TupperwareEarth: Knowledge-Based Ontological Semantics for the "Internet of Kitchen Things"
thesisposted on 2021-01-01, 00:33 authored by Sangjun EomSangjun Eom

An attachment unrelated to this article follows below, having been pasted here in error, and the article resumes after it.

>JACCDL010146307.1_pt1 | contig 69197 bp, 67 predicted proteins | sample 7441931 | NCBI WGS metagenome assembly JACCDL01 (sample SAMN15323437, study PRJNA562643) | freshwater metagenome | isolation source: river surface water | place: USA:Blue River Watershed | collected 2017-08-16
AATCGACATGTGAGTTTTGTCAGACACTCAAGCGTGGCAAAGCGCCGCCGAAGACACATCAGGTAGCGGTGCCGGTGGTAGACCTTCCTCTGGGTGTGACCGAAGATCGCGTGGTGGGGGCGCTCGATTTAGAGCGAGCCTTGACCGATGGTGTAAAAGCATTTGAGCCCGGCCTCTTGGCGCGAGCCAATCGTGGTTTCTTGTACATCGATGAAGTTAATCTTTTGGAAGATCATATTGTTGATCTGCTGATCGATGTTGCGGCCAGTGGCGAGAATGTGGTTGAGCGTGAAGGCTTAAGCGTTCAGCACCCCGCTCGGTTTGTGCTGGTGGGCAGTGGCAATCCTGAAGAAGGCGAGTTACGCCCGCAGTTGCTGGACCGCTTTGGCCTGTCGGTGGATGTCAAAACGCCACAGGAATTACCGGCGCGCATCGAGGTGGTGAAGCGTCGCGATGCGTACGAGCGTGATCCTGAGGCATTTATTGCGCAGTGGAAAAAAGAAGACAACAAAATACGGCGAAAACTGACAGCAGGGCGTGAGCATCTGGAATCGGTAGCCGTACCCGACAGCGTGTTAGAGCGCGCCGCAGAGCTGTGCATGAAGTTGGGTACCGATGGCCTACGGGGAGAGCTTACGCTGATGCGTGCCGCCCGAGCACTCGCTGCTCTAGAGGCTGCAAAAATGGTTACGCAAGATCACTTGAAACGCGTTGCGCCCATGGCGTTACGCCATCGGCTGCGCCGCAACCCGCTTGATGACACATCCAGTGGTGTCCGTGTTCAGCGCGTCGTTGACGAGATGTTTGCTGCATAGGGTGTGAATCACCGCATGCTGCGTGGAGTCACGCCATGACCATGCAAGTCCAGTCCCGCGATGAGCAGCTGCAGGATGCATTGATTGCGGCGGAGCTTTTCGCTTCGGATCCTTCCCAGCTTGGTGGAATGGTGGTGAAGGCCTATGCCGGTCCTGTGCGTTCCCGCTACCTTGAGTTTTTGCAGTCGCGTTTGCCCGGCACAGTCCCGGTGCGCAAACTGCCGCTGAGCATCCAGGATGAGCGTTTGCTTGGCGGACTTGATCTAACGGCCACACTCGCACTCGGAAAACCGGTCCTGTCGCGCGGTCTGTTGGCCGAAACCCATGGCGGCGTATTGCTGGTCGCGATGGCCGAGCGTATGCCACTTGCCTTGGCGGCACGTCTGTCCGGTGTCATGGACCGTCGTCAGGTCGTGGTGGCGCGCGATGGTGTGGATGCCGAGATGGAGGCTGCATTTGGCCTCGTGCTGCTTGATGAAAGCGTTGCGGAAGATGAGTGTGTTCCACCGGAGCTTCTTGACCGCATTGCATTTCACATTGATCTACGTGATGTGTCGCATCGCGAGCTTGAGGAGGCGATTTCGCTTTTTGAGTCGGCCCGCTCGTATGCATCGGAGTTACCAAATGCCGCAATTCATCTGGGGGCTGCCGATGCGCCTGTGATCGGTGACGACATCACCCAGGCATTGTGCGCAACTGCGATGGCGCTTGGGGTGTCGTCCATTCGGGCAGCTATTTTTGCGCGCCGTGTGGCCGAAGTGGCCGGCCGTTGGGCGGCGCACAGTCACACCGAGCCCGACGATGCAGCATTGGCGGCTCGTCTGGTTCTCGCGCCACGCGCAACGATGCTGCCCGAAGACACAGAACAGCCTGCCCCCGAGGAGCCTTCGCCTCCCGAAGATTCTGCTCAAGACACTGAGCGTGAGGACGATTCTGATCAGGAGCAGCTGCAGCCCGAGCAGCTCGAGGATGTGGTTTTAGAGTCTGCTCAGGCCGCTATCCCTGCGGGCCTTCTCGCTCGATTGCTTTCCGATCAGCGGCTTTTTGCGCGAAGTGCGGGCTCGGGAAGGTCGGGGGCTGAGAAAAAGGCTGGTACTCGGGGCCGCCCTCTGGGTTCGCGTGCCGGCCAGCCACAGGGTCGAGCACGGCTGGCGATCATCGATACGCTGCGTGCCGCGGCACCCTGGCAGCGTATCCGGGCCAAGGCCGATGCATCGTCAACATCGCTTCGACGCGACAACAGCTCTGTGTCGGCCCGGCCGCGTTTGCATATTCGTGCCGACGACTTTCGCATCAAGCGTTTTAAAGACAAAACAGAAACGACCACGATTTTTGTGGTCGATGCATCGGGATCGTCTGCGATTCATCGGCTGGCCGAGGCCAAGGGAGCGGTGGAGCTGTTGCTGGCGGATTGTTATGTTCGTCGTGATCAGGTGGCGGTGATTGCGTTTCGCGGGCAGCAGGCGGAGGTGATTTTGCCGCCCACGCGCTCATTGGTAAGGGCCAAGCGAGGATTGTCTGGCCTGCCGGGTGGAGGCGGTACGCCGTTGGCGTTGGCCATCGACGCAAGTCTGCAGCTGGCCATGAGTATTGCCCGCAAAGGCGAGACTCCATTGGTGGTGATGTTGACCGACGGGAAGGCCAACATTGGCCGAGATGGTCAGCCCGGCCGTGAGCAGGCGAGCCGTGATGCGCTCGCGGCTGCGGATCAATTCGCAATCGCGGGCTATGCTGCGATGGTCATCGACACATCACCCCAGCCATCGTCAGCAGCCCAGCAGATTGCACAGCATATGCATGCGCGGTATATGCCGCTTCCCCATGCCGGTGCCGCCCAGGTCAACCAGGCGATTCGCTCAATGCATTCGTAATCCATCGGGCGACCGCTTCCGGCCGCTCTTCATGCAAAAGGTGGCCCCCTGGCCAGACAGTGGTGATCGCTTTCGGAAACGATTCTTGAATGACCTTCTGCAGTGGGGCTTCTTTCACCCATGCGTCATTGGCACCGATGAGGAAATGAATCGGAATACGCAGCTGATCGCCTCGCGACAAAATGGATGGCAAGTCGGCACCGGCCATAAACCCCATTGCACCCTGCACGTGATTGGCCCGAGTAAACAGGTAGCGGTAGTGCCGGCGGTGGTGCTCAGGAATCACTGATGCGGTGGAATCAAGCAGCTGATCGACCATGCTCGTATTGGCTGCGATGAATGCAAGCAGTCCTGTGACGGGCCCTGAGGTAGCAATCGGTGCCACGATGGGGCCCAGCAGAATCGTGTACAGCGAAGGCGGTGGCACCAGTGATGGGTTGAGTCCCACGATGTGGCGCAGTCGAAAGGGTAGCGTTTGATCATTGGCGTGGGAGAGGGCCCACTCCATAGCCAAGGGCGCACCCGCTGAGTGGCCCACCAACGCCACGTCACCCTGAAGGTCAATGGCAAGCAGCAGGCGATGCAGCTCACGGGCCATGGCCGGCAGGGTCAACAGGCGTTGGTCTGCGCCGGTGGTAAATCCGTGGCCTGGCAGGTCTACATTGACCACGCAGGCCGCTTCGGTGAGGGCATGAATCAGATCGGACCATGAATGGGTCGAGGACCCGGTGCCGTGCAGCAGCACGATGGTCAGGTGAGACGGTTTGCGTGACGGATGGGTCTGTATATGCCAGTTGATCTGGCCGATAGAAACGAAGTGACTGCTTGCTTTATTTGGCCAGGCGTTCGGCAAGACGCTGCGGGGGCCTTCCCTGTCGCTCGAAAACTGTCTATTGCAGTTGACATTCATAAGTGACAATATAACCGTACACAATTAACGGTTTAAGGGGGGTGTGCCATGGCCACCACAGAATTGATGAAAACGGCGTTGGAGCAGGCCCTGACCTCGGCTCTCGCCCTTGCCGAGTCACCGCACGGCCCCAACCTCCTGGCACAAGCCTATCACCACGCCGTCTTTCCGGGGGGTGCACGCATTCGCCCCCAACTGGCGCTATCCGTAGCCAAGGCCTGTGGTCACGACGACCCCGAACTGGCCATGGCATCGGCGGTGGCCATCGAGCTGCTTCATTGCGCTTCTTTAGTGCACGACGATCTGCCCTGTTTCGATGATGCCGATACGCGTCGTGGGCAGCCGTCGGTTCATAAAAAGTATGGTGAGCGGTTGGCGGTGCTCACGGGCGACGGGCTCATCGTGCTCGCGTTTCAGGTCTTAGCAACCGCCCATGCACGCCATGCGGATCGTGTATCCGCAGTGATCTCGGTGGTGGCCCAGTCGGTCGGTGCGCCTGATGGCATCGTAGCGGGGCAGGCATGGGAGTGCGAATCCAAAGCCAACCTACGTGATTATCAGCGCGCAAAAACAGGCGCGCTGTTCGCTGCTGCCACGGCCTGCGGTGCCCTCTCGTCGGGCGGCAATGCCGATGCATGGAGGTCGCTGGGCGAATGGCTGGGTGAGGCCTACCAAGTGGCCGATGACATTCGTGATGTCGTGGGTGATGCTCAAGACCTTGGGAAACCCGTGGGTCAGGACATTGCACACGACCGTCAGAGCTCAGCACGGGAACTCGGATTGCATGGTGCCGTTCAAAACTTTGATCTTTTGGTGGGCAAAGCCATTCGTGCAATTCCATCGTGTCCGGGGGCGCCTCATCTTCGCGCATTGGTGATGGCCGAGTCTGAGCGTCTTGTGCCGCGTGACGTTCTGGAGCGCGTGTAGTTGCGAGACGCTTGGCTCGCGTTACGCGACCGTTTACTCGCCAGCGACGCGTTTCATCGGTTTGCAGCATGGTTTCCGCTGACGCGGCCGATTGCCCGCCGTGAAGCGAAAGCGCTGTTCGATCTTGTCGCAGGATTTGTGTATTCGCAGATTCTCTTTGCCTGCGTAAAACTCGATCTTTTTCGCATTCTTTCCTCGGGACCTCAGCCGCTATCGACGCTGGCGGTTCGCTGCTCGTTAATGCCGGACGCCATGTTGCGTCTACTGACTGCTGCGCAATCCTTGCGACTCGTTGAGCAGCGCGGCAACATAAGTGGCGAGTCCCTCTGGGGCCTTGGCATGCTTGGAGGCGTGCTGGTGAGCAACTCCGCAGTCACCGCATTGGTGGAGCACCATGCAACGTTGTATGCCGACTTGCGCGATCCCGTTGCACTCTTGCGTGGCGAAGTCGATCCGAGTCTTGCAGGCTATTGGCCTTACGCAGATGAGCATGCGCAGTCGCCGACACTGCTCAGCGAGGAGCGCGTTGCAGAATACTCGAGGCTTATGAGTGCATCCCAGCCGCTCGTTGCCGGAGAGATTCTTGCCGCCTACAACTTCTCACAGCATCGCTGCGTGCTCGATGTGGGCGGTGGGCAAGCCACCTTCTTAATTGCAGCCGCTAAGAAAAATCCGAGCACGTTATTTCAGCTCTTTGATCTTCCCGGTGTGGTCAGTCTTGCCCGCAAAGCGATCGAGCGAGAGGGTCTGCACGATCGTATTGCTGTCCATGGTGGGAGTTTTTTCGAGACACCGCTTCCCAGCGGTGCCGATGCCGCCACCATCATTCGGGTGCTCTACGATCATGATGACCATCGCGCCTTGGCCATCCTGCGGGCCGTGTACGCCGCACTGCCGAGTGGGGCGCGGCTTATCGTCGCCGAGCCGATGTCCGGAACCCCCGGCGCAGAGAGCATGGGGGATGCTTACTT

The term “IoT” has evolved to encompass a wide range of diffuse concepts, but the common thread among the myriad definitions has been the convergence of technology to bring advanced conveniences to our every day, but complicated, lives. A long-term focus of the Collaborative Robotics Lab, and a particular focus of many with interests in consumer assistance, has been the kitchen, which acts as the “nerve center” of the home in many cultures. However, despite the grand vision of revolutionizing the kitchen and improving our lifestyles with technology, what today’s IoT-integrated appliances and kitchen-focused conveniences offer is mainly limited to a remote control. While remote control is certainly convenient, it still requires human planning in both cognitive and physical loads in performing cooking activities. The goal of this thesis is to build a framework of the network of IoT-enabled kitchen appliances, TupperwareEarth for the “Internet of Kitchen Things” integrated with an inference engine that utilizes ontology as a knowledge database. From simple clustering of sensor data to recommender systems that employ crowd-sourced preference data, the cognitive burden is reduced with proactive suggestions to high-level queries based upon the current kitchen state. Through the progression of the studies in the “Internet of Kitchen Things,” TupperwareEarth aims to reduce human planning that involves both cognitive and physical loads of burden by inferring solutions to the activities of daily kitchen living using ontological semantics.